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The Mississippi Securities Division is the closest regulator to the investing public of Mississippi.  Among other tasks, they protect investors from fraud and abuse and make sure those licensed securities professionals doing business in the state are in compliance with the necessary securities laws. Today, securities regulators face a quickly changing landscape of new technology, new rules and new challenges to the enforcement of state securities laws. Recently, Bradley attorney Jeffrey Blackwood sat down with Director of the Mississippi Securities Division Eric Slee to discuss these and other topics. 

Q: What are the priorities for the Securities Division for 2024?

A: As you know, the Securities Division is tasked with overseeing many things. We process the registration of products, licensing of persons, examinations, investigations, and investor education. We are making a concerted effort this year to make sure that more people know that. We want people to be more aware of the resources we have here in our office. This applies to both securities professionals and Mississippi investors. 

Q: Digital Assets continue to be an active area in the securities industry.  What is the focus of your office with regard to cryptocurrency and other digital assets?

A: Right now, our No. 1 focus with regards to cryptocurrency and other digital assets is investor protection. Many of the largest crypto exchanges and lending companies, such as Genesis, FTX, Celsius, BlockFi, and Voyager, have filed for bankruptcy in the past couple of years, and many Mississippians had money invested in these platforms. We are working hard to hold these platforms accountable and recover money for our investors when possible. Cryptocurrency and other digital assets are not inherently bad, but these markets are volatile, and fraudsters prey on investors who do not fully understand what they are investing in. Products tied to digital assets make up a large number of our cases and investigations. For securities professionals that offer investments in this space, proper disclosure of risk is key.

Q: Artificial Intelligence based applications are increasingly present in the securities industry.  What are your biggest concerns for AI technology being used by firms and advisors in Mississippi?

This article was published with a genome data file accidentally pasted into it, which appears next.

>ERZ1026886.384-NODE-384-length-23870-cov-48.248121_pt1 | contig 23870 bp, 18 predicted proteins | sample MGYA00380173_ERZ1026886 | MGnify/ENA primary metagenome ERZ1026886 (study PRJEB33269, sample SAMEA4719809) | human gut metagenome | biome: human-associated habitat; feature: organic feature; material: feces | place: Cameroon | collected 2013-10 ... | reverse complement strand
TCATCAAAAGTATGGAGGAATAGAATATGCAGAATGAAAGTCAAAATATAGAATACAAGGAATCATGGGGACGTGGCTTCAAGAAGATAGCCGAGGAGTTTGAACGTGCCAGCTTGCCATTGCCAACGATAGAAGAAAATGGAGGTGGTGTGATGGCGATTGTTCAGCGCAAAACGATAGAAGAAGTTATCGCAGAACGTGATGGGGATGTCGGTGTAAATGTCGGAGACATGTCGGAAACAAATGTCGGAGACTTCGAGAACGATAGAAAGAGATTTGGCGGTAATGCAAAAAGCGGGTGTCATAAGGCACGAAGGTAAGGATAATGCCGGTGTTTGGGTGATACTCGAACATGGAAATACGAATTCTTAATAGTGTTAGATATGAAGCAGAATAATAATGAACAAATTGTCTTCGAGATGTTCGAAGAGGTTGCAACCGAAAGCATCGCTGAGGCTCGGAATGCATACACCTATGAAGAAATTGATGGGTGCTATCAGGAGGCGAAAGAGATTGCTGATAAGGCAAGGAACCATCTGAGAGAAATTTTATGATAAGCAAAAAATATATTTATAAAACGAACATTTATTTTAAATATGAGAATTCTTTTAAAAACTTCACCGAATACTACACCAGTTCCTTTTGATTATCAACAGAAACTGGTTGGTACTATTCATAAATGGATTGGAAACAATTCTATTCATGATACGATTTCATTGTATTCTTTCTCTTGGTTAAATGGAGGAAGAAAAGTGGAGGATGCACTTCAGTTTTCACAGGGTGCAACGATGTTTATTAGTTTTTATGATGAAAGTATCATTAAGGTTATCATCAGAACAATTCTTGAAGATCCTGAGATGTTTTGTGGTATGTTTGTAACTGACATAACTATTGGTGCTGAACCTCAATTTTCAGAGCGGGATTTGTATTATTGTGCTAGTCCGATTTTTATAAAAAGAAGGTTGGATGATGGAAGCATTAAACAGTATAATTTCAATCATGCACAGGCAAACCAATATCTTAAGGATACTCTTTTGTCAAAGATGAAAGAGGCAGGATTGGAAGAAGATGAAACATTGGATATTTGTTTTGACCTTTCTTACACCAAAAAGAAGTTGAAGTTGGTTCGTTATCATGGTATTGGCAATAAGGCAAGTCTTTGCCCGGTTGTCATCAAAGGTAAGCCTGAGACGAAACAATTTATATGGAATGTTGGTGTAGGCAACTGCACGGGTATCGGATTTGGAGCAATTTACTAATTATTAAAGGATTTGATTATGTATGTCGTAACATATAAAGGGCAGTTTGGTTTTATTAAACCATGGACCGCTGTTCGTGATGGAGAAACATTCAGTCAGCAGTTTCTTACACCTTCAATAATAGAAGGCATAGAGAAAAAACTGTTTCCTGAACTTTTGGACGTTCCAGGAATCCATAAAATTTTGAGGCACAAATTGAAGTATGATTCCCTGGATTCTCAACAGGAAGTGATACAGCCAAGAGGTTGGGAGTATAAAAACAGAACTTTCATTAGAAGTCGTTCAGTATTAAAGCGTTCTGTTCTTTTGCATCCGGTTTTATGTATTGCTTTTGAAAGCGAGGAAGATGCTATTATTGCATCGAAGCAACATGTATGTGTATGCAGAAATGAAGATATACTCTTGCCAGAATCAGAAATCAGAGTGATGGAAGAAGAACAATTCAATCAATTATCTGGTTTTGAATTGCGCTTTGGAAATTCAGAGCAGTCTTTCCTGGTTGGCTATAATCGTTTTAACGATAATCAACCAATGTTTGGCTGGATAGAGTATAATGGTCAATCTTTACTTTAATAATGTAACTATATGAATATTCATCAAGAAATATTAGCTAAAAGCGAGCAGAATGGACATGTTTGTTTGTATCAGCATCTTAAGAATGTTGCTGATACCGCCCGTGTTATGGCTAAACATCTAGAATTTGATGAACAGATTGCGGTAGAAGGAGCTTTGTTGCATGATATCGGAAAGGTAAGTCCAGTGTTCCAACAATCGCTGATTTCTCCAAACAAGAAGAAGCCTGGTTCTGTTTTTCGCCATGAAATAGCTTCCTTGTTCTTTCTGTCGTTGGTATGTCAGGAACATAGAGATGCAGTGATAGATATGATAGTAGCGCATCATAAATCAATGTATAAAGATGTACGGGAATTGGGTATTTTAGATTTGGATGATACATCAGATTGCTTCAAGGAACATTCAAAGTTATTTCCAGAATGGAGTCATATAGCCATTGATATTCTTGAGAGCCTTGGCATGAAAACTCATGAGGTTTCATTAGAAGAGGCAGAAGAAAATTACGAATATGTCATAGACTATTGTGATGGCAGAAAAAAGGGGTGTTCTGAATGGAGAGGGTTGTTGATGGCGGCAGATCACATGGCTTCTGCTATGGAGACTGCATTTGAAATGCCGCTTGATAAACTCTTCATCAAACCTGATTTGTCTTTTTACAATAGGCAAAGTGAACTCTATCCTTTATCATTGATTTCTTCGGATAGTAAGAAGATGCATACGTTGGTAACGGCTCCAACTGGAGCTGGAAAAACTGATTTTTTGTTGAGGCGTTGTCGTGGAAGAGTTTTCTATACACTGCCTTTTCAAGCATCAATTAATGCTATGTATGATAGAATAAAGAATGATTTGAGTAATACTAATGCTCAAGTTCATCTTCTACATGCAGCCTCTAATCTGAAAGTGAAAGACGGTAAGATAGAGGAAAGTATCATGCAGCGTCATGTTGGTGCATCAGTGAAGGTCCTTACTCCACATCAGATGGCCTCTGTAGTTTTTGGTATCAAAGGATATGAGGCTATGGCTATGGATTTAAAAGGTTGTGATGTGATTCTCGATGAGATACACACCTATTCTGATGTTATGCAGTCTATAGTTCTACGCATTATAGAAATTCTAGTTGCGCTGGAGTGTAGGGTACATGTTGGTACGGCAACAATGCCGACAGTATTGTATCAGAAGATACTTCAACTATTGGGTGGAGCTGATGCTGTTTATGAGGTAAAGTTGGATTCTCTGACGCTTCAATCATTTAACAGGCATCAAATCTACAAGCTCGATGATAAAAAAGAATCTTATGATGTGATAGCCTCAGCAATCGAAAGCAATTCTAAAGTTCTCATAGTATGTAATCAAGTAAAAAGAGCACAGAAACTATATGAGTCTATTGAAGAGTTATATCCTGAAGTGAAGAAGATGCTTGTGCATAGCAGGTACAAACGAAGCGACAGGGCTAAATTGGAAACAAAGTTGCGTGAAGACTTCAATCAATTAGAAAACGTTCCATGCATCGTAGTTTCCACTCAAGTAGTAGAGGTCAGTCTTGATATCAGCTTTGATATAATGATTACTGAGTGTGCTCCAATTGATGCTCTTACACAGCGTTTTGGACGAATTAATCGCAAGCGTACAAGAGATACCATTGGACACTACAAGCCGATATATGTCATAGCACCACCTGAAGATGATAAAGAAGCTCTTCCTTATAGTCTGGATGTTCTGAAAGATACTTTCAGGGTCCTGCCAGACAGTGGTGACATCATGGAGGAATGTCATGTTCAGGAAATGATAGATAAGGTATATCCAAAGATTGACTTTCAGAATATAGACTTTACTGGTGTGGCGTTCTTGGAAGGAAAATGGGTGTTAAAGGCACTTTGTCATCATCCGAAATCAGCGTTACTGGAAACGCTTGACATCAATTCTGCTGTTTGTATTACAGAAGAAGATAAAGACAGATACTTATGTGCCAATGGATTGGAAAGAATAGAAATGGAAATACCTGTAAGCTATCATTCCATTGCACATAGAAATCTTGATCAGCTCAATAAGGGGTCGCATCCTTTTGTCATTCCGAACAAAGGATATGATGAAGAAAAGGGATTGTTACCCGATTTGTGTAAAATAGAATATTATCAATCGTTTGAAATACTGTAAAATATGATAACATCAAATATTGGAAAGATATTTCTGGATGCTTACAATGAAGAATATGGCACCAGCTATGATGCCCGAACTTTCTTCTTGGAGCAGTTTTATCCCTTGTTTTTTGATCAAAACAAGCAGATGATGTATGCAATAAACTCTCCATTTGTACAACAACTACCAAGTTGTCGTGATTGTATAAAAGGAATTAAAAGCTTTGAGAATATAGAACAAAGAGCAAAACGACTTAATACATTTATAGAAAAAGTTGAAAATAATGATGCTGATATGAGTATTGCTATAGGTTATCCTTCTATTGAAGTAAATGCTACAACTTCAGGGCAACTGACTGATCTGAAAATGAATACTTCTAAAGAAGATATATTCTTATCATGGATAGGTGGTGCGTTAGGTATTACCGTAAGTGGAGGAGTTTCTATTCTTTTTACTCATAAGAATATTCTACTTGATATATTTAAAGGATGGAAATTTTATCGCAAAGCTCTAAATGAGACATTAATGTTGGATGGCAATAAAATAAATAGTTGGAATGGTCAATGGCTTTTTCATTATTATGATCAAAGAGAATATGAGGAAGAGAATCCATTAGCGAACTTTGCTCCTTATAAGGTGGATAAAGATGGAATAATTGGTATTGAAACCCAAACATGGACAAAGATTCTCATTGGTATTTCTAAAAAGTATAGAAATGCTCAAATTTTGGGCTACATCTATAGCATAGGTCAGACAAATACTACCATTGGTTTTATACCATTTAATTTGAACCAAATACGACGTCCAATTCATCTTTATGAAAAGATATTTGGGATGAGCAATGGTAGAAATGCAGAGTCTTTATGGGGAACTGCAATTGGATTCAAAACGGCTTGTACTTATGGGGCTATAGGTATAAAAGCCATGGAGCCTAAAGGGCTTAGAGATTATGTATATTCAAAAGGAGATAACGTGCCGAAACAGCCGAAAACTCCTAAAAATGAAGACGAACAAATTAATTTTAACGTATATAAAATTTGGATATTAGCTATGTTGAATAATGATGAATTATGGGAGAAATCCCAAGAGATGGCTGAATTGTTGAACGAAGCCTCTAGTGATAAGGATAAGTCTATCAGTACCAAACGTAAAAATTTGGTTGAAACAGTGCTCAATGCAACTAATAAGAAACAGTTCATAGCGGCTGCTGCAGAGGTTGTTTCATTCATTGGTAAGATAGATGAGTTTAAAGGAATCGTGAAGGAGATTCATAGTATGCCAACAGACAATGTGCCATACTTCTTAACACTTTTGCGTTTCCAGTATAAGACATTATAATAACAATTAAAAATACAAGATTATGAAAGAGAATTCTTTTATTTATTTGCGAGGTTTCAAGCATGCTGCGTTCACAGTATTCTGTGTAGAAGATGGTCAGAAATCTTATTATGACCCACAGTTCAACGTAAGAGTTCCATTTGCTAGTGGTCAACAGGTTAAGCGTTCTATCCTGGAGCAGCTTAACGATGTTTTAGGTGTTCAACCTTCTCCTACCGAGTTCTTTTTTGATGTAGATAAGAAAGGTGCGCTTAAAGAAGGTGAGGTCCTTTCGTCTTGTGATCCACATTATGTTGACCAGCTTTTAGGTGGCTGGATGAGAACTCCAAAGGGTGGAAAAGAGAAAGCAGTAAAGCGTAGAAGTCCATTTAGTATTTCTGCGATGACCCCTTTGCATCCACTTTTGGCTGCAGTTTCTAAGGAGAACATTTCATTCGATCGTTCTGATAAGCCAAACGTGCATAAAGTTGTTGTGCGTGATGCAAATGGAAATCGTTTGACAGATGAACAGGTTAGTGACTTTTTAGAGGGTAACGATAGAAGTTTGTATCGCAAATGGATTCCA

A: My concern about AI extends to its use outside of firms and advisors in Mississippi. I will echo the same thing I said about cryptocurrency and other digital assets in that it does not have to be inherently bad. However, it is a tool widely used by criminals in orchestrating sophisticated scams. I heard this quote at a conference I was at in January: “AI makes bad criminals good and good criminals great.” This can be scary but when used properly by firms and advisors there can be a great benefit to their business and even to investors. The problem is that AI is not always accurate, and there can be consequences when using it without proper due diligence.

Q: Have you seen a decrease in senior investor fraud as a result of regulatory focus on that problem?

A: Unfortunately, no. Pig butchering, romance, and affinity scams are the No. 1 threat to our senior investors. Criminals are taking advantage of new and emerging technologies through text messages and social media platforms to convince victims to invest with them. These scams are sophisticated and hard to detect until the harm is already done. When the money is transferred in these types of scams, it is extremely hard to get funds back for the victim.

Q: What messages do you have for firms and advisors doing business in Mississippi?

A: The Securities Division works to promote responsible capital formation in Mississippi. We want firms and advisors doing business in Mississippi to know we are here to help and that our goal is to foster good professional relationships with all those doing business in the securities industry. This allows us to be proactive in making sure our firms and advisors are doing everything they can to protect their clients. This is good for business and good for investors.